The Law Association of Philadelphia: addresses delivered March 13, 1902, and papers prepared or republished to commemorate the centennial celebration of the Law Association of Philadelphia, Pennsylvania. Philadelphia (1906). La. 8vo. vii and 462 pp. Many portraits. This book is carefully, indeed beautifully produced, and gives pleasing glimpses of Pennsylvanian life in the colonial and early revolutionary days. Its interest is too local and personal to admit of detailed review in a journal occupied with the science of the law in general; nor would it be easy to find a competent reviewer on this side of the Atlantic.
The Overseer's Handbook . .. By WILLIAM W. MACKENZIE and HENRY J. COMYNS. Sixth Edition. London : Shaw & Son; Butterworth & Co. 1906. 8vo. xxxi, 502 and 113 pp. (58. net.)- This is a cheap and comprehensive guide to the duties of overseers, rate-collectors and other parish officers. Several chapters in this edition have been re-written, and the work is generally brought up to date.
The Elements of Jurisprudence. By THOMAS ERSRINE HOLLAND, K.C. Tenth Edition. Oxford: at the Clarendon Press; London and New York : Henry Frowde. 1906. 8vo. xxv and 443 pp. (108. 6d.)
The Law of Banking, with an Appendix on the Law of Stock Exchange Transactions. By HEBER HART. Second Edition. London: Stevens & Sons, Lim, 1906. La. 8vo. cvii and 1119 pp. (305.)— Review will follow.
The Agricultural Holdings Acts, 1883-1890, with Explanatory Notes and General Forms. By AUBREY JOHN SPENCER. Third Edition. London: Stevens & Sons, Lim. 1906. 8vo. xix and 180 pp. (78. 6d. net.)
Tudor's Charitable Trusts. Fourth Edition. By L. S. BRISTOWE, a Judge of the High Court of the Transvaal, CECIL A. Hunt and HALFORD G. BURDETT. London : Sweet & Maxwell, Lim. La. 8vo. lxxiv and 1339 pp. (£2 58. net.) -- Review will follow. Manual of Licensing Applications. By DAVID LIVEsey. London:
: Butterworth & Co.; Shaw & Sons. 1906. 8vo. xiii and 114 pp.
A Practical Guide to the Death Duties and to the Preparation of Death Duty Accounts. By CHARLES BEATTY. London : Effingham Wilson. 1906. 8vo. xii and 170 pp. (48. net.)
The Practitioner's Guide to the duties of Executors and Administrators. Third Edition. Revised and corrected by J. F. C. BENNETT and E. J. EADES. London : Waterlow, Bros., and Layton, Lim. 1906. La. 8vo. XXXV, 367 and cccxlii pp. (158. net.)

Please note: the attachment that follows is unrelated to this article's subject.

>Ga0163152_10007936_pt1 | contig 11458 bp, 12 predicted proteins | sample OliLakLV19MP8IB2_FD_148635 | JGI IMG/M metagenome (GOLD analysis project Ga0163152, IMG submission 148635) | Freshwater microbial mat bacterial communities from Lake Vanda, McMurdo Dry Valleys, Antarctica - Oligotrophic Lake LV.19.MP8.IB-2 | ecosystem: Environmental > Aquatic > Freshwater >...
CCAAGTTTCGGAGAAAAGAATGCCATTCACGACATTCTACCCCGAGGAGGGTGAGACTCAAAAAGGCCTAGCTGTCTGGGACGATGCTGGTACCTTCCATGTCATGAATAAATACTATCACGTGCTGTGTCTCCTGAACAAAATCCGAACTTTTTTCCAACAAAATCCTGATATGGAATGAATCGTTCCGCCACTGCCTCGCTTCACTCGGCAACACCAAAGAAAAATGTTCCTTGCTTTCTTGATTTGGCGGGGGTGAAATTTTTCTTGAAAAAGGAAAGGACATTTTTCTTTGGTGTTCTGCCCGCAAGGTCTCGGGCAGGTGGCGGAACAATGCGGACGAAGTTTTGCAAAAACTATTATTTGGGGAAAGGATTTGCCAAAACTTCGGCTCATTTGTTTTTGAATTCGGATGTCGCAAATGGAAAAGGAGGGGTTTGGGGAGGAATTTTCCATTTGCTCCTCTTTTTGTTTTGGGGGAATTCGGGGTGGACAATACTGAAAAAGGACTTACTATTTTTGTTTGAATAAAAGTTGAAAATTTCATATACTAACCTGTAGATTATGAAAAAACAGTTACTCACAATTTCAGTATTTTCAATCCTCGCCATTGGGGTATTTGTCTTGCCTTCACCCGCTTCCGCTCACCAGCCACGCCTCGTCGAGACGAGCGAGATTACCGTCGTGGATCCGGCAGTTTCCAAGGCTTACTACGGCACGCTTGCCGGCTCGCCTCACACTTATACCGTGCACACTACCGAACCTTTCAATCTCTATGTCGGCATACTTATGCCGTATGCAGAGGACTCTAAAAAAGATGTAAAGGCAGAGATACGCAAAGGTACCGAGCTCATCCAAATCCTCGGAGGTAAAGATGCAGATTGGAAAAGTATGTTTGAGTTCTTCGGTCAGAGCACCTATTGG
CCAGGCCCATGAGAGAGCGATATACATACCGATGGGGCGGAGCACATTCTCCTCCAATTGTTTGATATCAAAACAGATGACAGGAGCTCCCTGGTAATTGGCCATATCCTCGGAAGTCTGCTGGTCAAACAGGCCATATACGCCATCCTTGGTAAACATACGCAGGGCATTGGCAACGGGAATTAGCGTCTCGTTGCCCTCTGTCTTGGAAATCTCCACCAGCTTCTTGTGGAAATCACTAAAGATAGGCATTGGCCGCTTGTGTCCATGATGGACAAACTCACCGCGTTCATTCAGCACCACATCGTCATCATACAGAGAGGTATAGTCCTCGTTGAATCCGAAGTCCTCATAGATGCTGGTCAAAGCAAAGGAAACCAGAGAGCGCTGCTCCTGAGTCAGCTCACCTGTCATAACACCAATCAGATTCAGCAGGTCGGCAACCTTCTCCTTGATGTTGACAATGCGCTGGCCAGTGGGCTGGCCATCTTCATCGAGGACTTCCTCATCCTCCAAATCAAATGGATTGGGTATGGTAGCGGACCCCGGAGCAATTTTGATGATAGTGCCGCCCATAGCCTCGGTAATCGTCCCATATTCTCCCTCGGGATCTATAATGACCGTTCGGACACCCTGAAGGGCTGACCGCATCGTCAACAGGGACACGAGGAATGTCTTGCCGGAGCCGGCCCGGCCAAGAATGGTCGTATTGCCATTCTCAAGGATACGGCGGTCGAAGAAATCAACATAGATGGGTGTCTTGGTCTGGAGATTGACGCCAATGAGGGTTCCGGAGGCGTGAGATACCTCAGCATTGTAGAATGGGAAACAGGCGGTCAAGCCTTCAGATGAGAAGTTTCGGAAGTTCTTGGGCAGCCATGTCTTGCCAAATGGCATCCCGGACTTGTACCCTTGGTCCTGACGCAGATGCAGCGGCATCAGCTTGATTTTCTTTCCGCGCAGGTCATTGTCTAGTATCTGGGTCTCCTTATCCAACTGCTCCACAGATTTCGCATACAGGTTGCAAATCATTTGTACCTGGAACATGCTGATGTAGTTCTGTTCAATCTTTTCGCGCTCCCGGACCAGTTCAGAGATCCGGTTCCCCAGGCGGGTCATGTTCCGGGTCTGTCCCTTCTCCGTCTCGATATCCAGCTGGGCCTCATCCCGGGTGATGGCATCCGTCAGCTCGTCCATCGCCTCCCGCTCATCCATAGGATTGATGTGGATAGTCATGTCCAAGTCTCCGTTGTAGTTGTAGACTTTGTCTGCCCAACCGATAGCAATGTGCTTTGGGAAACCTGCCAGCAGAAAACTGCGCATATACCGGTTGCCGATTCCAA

The Trade Marks Act, 1905, with notes, cross-references, and a commentary, and the Rules, Forms, &c. By D. M. KERLY and F. G. UNDERHAY. London: Sweet & Maxwell, Lim. 1906. La. 8vo.
XV and 255 pp. (68. net.)
The Outlines of Evidence and Procedure in an action in the King's Bench Division. For the use of Students. By A. M. WILSHERE. London: Sweet & Maxwell, Lim. 1906. 8vo. xvi and 167 pp. (68.)
A Guide to Criminal Law and Procedure, intended for the use of Students for the Bar Final and for the Solicitors' Final Examinations. By CHARLES THWAITES. Seventh Edition. London: George Barber. 1906. 8vo. xii and 208 pp. (108.)
Rates and Taxes: a Practical Guide. By E. M. KONSTAM. London : Butterworth & Co. 1906. 8vo. xxiv, 168 and 42 pp. (58. net.)
The Revised Reports. Edited by Sir F. POLLOCK, assisted by 0. A. SAUNDERS, J. G. PEASE, and A. B. CANE. Vol. LXXXII. 1848–1850. (7 Hare; 9 Common Bench; 5 Exchequer; 7 Dowling & Lowndes ; 1 and 2 Bail Court Reports.) London : Sweet & Maxwell, Lim. ; Boston, Mass. : Little, Brown & Co. 1906. La. 8vo. xv and 988 pp.
Bests Principles of Evidence. Tenth Edition. By J. M. LELY. London : Sweet & Maxwell, Lim. 1906. La. 8vo.
xxvi and 623 pp. (258.) Review will follow.
The Institutes of Justinian, translated into English with an index, by J. B. MOYLE, D.C.L. Fourth Edition. Oxford : at the Clarendon Press. 1906. 8vo. viii and 220 pp.
l'he Editor cannot undertake the return or safe custody of MSS.
sent to him without previous communication.
No. LXXXVIII. October, 1906.
THE LATE PROFESSOR LANGDELL.
Prof. Christopher Columbus Langdell, who died at Cambridge, Mass., on the 6th of July, at the age of eighty. We take the following account of his work and method from an article signed by Prof. Wambaugh of Harvard in the New York Nation of July 12 :
It was not until 1870, when he had reached the age of fortyfour, that he found his great opportunity. In that year he became Dane Professor of Law and Dean of the Law Faculty of Harvard University; and from that time until now there has been a Langdell system of study, and to describe or attack or defend that system has been one of the most frequent undertakings of law students and of law teachers. For a generation, no professor's name has been more widely known. Lately the discussions have been less heated, and perhaps less numerous than formerly; but even now the question most often and most pressingly asked as to any law school is whether it uses the Langdell system. Professor Langdell himself spent no time in disputation. He simply devised the system, used it, and was content to let results test the correctness of his theory.
'To introduce a new system of study at the Harvard Law School in 1870 was an act of great bravery. The school had been in existence for half a century. It was in great repute. Its professors had produced treatises which had held, and still hold, a high place in the esteem of the profession. Even laymen have heard of the works of Story, Greenleaf, Parsons and Washburn. Their productions have been largely the fruit of class-room lectures. By the method of instruction then current the student listened to lectures and read treatises; and in order that the task might not be merely the memorizing of generalizations made by the lecturer